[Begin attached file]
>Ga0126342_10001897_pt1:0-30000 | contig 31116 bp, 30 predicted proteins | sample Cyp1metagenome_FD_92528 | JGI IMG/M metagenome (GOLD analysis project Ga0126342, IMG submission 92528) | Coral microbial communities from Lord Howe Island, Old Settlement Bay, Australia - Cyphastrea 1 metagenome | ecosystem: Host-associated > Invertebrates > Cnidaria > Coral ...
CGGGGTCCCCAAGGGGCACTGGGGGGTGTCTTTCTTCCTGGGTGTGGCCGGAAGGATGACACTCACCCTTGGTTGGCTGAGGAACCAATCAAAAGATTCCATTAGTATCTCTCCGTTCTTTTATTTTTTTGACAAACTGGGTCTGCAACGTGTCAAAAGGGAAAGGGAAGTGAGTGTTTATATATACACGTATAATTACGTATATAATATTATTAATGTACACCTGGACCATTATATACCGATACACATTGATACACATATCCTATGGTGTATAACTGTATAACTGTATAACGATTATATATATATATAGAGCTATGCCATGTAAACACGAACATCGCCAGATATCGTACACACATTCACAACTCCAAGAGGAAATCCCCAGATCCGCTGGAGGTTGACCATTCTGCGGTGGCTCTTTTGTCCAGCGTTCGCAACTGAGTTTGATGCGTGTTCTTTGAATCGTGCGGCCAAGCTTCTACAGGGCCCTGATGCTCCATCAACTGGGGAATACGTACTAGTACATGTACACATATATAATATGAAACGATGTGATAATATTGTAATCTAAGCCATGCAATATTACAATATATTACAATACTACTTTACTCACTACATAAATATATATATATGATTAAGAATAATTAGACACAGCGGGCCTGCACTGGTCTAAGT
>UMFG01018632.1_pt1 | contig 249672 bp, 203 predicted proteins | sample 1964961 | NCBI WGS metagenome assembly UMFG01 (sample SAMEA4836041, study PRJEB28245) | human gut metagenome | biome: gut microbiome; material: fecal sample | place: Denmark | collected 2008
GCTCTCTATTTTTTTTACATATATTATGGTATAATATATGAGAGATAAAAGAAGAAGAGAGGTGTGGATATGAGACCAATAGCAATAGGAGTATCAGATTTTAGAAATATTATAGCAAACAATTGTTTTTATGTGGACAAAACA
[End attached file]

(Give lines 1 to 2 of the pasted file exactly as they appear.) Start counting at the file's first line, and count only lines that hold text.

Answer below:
>Ga0126342_10001897_pt1:0-30000 | contig 31116 bp, 30 predicted proteins | sample Cyp1metagenome_FD_92528 | JGI IMG/M metagenome (GOLD analysis project Ga0126342, IMG submission 92528) | Coral microbial communities from Lord Howe Island, Old Settlement Bay, Australia - Cyphastrea 1 metagenome | ecosystem: Host-associated > Invertebrates > Cnidaria > Coral ...
CGGGGTCCCCAAGGGGCACTGGGGGGTGTCTTTCTTCCTGGGTGTGGCCGGAAGGATGACACTCACCCTTGGTTGGCTGAGGAACCAATCAAAAGATTCCATTAGTATCTCTCCGTTCTTTTATTTTTTTGACAAACTGGGTCTGCAACGTGTCAAAAGGGAAAGGGAAGTGAGTGTTTATATATACACGTATAATTACGTATATAATATTATTAATGTACACCTGGACCATTATATACCGATACACATTGATACACATATCCTATGGTGTATAACTGTATAACTGTATAACGATTATATATATATATAGAGCTATGCCATGTAAACACGAACATCGCCAGATATCGTACACACATTCACAACTCCAAGAGGAAATCCCCAGATCCGCTGGAGGTTGACCATTCTGCGGTGGCTCTTTTGTCCAGCGTTCGCAACTGAGTTTGATGCGTGTTCTTTGAATCGTGCGGCCAAGCTTCTACAGGGCCCTGATGCTCCATCAACTGGGGAATACGTACTAGTACATGTACACATATATAATATGAAACGATGTGATAATATTGTAATCTAAGCCATGCAATATTACAATATATTACAATACTACTTTACTCACTACATAAATATATATATATGATTAAGAATAATTAGACACAGCGGGCCTGCACTGGTCTAAGT